About linen


About Linen: History, Benefits and More

So you’re interested in learning about linen? What is it exactly, where does it come from, how is it made, and why are everyone and their mother going crazy about it. Good, we’re here to answer all those questions. Having fallen in love with linen ourselves, we’ve done yards of research into this amazing fabric and its magical properties, hence our name. 

So let’s start with the basics…

What is Linen: Brief History of Linen

  • Linen is a natural fiber made from the fibers of the flax plant, Linum usitatissimum.
  • It has been used for centuries — since approximately 10,000 years ago — to make everything from canvases and wallpaper to clothing and bedding.
  • Egyptians utilized linen’s durability for wrapping pharaoh mummies and Medieval knights donned linen shirts and pants under their armor.
  • Over the years, people started using the word linens to refer to household goods, such as bedding, tablecloths, towels, etc. albeit not always made of actual linen fabric.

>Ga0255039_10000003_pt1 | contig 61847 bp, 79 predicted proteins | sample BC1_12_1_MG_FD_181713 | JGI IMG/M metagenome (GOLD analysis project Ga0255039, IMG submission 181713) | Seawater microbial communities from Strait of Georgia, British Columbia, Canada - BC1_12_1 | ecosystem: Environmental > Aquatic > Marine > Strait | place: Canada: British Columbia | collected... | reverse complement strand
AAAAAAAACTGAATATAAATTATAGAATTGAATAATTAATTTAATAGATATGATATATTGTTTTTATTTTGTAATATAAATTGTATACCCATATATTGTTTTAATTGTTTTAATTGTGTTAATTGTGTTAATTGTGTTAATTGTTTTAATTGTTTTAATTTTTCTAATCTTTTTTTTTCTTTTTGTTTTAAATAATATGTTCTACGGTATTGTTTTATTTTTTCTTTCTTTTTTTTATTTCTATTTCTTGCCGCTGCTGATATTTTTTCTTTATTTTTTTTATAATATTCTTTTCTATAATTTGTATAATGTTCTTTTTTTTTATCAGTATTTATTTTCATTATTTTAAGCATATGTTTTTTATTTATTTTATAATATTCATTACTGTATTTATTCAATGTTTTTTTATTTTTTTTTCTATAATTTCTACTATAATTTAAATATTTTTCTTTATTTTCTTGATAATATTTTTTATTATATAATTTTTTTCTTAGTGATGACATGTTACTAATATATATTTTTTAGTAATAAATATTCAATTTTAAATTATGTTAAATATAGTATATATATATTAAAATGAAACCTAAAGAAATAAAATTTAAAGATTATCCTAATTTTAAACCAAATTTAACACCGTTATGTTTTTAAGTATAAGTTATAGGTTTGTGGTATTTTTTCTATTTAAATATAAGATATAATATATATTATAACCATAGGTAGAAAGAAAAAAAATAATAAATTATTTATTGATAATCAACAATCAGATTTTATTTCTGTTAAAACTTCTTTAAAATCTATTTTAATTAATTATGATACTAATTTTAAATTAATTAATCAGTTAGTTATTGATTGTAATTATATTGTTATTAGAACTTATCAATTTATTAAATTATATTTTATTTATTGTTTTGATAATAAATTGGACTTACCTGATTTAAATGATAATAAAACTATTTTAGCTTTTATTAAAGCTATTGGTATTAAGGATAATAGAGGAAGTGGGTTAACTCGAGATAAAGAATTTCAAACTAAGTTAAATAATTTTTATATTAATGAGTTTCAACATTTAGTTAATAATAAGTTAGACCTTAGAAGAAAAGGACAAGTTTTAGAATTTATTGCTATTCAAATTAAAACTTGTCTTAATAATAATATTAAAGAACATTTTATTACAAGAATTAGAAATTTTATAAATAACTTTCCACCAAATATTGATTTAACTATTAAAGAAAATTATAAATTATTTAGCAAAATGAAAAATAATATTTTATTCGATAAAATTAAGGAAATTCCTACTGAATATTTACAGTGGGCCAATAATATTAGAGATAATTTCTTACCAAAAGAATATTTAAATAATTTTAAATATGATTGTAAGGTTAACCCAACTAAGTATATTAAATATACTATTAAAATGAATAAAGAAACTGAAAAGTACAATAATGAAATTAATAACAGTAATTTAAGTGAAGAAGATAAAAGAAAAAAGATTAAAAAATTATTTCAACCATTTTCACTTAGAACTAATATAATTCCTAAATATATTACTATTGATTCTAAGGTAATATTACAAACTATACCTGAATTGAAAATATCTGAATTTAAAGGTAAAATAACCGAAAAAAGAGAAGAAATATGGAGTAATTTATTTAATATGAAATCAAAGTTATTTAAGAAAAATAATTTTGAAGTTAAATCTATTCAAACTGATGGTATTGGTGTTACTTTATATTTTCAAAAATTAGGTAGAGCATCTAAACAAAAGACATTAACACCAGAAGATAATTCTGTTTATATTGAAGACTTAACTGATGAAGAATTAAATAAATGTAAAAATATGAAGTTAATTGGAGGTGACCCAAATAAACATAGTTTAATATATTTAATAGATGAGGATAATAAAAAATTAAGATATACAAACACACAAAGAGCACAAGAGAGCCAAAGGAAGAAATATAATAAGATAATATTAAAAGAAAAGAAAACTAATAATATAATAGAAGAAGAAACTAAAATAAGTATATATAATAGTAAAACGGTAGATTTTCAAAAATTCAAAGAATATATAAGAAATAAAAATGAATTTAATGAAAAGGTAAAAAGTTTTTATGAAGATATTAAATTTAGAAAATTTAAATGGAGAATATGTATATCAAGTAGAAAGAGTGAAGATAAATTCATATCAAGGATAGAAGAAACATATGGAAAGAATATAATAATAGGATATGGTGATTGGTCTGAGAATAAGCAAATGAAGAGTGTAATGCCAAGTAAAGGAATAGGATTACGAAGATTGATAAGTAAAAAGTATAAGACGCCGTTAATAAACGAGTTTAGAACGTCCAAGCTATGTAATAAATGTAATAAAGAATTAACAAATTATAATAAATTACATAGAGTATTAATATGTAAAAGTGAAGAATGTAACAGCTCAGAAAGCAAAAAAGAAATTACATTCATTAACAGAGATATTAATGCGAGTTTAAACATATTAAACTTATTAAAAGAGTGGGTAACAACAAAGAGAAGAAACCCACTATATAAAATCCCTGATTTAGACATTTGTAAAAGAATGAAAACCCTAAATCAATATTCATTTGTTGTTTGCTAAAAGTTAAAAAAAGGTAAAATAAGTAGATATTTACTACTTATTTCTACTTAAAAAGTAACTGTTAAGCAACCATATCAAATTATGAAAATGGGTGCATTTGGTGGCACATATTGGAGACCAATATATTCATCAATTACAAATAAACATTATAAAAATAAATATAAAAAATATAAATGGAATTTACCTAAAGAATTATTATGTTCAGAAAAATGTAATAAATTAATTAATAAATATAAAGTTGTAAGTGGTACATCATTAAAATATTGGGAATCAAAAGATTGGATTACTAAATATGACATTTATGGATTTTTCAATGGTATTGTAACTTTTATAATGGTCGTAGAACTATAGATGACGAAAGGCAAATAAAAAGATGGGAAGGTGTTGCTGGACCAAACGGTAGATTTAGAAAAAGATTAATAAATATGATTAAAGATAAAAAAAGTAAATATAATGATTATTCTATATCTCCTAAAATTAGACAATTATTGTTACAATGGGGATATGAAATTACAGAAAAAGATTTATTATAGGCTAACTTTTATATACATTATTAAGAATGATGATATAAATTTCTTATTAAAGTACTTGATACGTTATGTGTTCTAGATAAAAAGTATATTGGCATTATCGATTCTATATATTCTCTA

Terms like lingerie were derived from the same word.

Benefits of linen

If If you’ve already had some sort of encounter with any linen materials in your life, you might be familiar with its main properties, but for those who are new to linen, here are the main reasons behind its popularity:

Linen is highly absorbent

The flax fiber, from which linen is made, is hollow and absorbs moisture well — to be precise, it can absorb up to 20% of its own weight in water before starting to feel damp. This is an important characteristic for towels, bath linens, bedding, and clothing as well.

Linen is breathable

Besides absorbing moisture well, linen fibers are also able to release it fast. The flax plant is hollow allowing for higher air permeability, thus linen fabric dries out quickly and doesn’t stick to the body. Linen is also a natural insulator meaning it keeps you cool in the summer and retains heat from your body in the colder months.

Linen is hypoallergenic

Linen has many health properties — some claim it heals wounds faster and helps cure some skin diseases, such as eczema. But most importantly, linen is hypoallergenic and is perfect for those who have sensitive skin or suffer from allergies. 

In order to preserve all the linen benefits for many years to come, it’s important to remember a few simple tips on how to wash linen appropriately.